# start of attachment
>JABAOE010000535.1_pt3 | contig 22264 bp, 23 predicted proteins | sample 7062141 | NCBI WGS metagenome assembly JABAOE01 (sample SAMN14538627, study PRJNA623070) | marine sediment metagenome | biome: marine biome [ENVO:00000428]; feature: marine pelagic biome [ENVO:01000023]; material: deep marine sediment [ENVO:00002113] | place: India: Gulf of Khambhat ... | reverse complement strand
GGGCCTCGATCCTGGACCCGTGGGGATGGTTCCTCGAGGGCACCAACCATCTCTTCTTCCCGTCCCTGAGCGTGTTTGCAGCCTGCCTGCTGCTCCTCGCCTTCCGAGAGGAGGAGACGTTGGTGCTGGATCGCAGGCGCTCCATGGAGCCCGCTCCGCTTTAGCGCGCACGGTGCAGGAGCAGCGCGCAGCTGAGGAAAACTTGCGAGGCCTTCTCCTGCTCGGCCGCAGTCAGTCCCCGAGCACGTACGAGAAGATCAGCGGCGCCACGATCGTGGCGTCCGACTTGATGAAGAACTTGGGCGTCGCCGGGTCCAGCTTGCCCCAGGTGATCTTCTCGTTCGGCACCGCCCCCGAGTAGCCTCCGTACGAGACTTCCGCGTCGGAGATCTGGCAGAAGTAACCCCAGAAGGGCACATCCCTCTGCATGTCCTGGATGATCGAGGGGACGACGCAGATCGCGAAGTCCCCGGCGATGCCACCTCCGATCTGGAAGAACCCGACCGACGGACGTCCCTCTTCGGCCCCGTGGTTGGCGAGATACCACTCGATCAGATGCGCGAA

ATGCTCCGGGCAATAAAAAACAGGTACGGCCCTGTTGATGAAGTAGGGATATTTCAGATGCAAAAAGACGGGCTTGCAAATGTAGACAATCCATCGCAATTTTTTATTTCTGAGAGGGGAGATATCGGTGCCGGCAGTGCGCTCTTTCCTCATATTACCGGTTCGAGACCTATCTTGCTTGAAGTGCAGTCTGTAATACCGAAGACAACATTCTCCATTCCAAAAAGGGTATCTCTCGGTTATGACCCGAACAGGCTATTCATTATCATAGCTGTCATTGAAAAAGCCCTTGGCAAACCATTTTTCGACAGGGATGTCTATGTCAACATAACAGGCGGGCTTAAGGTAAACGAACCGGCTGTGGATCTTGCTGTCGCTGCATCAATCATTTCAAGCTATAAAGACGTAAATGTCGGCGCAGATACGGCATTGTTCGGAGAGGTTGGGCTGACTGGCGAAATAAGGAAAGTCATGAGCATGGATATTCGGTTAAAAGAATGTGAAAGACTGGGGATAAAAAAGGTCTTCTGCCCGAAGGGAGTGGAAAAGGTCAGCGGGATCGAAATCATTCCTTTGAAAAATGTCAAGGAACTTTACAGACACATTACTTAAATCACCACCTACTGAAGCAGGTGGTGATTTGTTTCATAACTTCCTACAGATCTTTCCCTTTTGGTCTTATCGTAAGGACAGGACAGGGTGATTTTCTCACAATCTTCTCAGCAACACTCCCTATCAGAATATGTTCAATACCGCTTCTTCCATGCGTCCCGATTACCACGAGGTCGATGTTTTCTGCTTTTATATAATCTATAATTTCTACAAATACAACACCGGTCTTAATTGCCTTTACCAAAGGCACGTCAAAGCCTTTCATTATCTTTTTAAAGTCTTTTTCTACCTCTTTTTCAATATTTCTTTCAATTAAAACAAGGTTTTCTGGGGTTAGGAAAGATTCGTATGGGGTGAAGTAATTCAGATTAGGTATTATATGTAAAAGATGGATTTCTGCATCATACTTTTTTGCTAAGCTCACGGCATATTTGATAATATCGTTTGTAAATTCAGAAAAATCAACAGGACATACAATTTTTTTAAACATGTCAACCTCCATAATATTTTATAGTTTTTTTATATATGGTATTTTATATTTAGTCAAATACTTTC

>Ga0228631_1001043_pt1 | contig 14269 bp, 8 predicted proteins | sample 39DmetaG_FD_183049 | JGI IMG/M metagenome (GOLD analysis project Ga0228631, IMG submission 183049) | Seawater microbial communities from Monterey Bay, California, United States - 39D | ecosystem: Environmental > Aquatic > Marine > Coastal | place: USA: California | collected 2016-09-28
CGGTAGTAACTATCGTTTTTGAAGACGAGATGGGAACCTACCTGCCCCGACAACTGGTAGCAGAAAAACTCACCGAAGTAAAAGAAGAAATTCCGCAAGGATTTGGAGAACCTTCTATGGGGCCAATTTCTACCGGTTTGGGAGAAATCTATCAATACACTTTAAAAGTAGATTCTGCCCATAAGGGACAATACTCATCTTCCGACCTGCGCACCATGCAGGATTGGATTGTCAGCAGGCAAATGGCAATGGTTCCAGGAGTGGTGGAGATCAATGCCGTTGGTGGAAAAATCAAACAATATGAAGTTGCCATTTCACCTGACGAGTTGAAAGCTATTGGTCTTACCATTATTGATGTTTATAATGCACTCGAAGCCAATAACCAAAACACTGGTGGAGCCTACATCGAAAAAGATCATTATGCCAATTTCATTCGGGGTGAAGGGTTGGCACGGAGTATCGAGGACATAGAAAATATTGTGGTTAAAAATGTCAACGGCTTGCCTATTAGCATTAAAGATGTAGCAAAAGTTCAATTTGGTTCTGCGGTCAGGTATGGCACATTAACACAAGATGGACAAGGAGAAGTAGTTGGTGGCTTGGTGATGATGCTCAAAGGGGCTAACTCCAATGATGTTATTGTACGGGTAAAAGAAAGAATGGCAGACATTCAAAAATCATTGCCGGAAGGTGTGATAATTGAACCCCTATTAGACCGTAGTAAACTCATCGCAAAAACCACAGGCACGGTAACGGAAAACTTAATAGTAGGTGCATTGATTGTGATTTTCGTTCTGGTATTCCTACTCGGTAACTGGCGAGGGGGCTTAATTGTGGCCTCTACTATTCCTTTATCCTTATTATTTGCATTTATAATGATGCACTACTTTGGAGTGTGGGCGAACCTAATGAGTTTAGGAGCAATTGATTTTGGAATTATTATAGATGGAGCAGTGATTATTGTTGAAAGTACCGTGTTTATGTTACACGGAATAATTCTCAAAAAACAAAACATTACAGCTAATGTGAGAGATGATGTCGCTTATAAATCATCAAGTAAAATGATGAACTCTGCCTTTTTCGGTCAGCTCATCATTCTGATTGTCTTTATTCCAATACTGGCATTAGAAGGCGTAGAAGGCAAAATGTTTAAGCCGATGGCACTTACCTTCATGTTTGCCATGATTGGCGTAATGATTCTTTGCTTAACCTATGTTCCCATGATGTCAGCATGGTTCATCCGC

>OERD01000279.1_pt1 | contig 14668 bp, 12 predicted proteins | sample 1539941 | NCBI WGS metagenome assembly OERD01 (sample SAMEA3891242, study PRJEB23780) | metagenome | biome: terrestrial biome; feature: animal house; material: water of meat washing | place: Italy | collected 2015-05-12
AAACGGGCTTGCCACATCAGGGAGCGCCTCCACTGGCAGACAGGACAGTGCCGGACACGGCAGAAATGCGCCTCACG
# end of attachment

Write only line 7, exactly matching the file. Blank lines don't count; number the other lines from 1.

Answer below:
AAACGGGCTTGCCACATCAGGGAGCGCCTCCACTGGCAGACAGGACAGTGCCGGACACGGCAGAAATGCGCCTCACG